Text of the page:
27 JUL 2018 by ideonexus

 Shannon and Thorp Hack the Roulette Wheel

It was in this tinkerer’s laboratory that they set out to understand how roulette could be gamed, ordering “a regulation roulette wheel from Reno for $1,500,” a strobe light, and a clock whose hand revolved once per second. Thorp was given inside access to Shannon in all his tinkering glory: Gadgets . . . were everywhere. He had a mechanical coin tosser which could be set to flip the coin through a set number of revolutions, producing a head or tail according to the setting. As a joke...
Folksonomies: play hacking gambling
Folksonomies: play hacking gambling
  1  notes
 
27 JUL 2018 by ideonexus

 The Universality of Play

Gutsmuths.—Many of the ideas in PHome are better expressed, though independently arrived at, in the remarkable volume on play, published by Gutsmuths, ‘the father of play in Germany,’ towards the end of the eighteenth century. Gutsmuths recognised the universality of play among all ages and all peoples, the infinite number of games and the skill exhibited by the race in their invention and manipulation, the health-giving quality of play and its ultimate origin (though fatigue and ennui ...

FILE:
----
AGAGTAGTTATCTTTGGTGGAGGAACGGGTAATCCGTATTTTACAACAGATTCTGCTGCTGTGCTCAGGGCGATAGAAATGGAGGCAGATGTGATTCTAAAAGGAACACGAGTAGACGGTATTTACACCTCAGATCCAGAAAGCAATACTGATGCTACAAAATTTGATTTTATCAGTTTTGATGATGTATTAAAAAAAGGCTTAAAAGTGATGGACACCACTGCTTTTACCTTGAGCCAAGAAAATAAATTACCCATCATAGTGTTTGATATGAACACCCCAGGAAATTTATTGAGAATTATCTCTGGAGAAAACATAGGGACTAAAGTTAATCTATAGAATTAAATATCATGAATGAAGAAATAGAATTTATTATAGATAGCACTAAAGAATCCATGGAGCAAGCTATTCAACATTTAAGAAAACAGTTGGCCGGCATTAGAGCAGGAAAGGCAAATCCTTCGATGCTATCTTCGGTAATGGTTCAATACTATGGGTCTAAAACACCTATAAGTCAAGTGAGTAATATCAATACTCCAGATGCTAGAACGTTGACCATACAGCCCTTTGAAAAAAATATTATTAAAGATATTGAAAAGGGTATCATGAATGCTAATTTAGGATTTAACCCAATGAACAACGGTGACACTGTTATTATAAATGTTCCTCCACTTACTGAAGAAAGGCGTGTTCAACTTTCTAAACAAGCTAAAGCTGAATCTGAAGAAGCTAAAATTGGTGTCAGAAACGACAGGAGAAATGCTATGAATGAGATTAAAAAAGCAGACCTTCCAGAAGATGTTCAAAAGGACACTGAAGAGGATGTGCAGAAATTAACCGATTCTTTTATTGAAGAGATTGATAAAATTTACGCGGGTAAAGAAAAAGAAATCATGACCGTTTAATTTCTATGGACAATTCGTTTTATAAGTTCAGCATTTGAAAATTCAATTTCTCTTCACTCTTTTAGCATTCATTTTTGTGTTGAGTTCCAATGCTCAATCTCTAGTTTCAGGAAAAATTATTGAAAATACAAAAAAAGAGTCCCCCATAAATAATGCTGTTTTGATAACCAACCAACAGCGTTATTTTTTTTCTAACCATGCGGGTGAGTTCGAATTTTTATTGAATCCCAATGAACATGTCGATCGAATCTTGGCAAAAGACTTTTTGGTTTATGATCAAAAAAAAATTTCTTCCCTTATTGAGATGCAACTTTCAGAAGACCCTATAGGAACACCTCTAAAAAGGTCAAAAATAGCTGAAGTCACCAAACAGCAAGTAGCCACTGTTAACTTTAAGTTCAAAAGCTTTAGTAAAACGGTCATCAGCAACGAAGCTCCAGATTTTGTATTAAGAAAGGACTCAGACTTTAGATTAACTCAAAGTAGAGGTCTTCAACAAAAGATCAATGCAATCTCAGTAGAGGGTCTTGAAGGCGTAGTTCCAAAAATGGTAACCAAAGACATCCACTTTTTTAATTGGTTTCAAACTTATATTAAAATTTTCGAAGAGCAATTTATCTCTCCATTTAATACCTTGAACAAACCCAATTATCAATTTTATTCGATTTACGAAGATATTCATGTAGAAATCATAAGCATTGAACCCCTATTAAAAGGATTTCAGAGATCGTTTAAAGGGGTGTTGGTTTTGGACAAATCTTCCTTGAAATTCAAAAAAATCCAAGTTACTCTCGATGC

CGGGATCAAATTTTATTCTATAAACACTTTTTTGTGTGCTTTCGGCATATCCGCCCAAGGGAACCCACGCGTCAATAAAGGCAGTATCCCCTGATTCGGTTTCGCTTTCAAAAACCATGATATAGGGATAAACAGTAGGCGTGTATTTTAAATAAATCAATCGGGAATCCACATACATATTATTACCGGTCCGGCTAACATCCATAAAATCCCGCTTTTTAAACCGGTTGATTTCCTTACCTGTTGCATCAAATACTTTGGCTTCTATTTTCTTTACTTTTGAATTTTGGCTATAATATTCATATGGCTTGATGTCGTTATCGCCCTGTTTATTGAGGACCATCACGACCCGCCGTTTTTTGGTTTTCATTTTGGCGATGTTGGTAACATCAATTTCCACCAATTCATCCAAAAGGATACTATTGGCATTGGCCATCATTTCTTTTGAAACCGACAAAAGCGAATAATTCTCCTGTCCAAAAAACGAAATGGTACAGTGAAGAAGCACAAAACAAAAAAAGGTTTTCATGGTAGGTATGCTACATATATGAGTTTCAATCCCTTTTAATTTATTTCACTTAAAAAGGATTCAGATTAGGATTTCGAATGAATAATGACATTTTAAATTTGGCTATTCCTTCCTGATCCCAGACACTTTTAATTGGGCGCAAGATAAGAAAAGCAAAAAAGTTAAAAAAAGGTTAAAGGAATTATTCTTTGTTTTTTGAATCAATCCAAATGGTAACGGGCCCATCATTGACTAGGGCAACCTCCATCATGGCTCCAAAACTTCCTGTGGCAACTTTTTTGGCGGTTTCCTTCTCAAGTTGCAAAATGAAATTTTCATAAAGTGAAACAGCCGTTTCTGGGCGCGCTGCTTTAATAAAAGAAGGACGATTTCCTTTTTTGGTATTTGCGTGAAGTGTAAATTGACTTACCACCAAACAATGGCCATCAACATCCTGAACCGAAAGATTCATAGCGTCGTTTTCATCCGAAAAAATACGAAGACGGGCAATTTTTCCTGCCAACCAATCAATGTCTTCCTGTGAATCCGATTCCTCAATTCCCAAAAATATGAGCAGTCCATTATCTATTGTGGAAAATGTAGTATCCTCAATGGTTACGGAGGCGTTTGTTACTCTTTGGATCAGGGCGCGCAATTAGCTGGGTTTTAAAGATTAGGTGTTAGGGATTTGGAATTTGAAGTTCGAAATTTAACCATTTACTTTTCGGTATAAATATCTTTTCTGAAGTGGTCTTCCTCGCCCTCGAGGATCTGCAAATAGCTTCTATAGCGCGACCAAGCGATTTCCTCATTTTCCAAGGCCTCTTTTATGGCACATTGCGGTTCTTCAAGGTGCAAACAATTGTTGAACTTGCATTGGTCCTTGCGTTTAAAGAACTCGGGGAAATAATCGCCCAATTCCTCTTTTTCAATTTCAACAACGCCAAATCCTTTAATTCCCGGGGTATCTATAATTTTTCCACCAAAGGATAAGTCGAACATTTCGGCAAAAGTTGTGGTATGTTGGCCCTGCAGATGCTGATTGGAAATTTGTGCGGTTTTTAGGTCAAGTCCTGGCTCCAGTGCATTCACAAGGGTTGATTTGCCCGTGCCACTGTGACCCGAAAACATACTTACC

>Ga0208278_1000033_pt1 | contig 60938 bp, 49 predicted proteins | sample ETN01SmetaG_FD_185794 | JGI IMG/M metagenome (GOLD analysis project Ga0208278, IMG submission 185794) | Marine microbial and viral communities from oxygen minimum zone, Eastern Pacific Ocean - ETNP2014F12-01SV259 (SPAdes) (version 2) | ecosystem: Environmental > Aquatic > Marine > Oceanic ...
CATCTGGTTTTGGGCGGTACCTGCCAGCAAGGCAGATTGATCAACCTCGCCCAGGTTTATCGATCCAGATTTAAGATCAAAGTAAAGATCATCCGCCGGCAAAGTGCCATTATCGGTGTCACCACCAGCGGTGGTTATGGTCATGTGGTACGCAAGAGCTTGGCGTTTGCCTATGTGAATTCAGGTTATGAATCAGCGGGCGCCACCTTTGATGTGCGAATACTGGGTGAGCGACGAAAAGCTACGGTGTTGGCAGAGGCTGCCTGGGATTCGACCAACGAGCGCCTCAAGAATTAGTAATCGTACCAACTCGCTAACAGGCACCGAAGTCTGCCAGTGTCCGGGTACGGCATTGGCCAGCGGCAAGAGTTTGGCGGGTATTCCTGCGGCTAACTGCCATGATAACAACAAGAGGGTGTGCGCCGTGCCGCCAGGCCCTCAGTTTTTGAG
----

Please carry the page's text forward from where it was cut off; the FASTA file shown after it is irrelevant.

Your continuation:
Folksonomies: education play
Folksonomies: education play
  1  notes
 
10 FEB 2018 by ideonexus

 Imaginative Play Creates Ownership

Ultimately, the child as creator exercises a whole range of capacities that set the Stage for original thinking. We find the imprint of creative practice in the blending of experiences and ideas, the classifications of real and imagined things, the organization of systemic patterns and narrative sequences, the modeling of worlds, the generation of artifacts, and the synthesizing of all that is known and felt into one grand design. The creating self "owns" the processes and products of make-...
  1  notes
 
25 OCT 2017 by ideonexus

 American and French Revolutions Led to Different Results

...the structure of a network determines its virality. As recent work by the social scientists Nicholas Christakis and James Fowler has shown, the contagiousness of a disease or an idea depends as much on a social network’s structure as on the inherent properties of the virus or meme. The history of the late eighteenth century illustrates that point well. The ideas that inspired both the American Revolution and the French Revolution were essentially the same, and both were transmitted throu...
Folksonomies: enlightenment history
Folksonomies: enlightenment history
  1  notes
18 MAY 2017 by ideonexus

 Programming as a Way of Thinking

Running programs is the whole point of programming, of course, but there is more to it. The ability to execute code makes programming a tool for thinking and exploring. When we express ideas as programs, we make them testable; when we debug programs, we are also debugging our brains.
Folksonomies: programming thought
Folksonomies: programming thought
  1  notes
 
17 MAY 2017 by ideonexus

 The Collector's Fallacy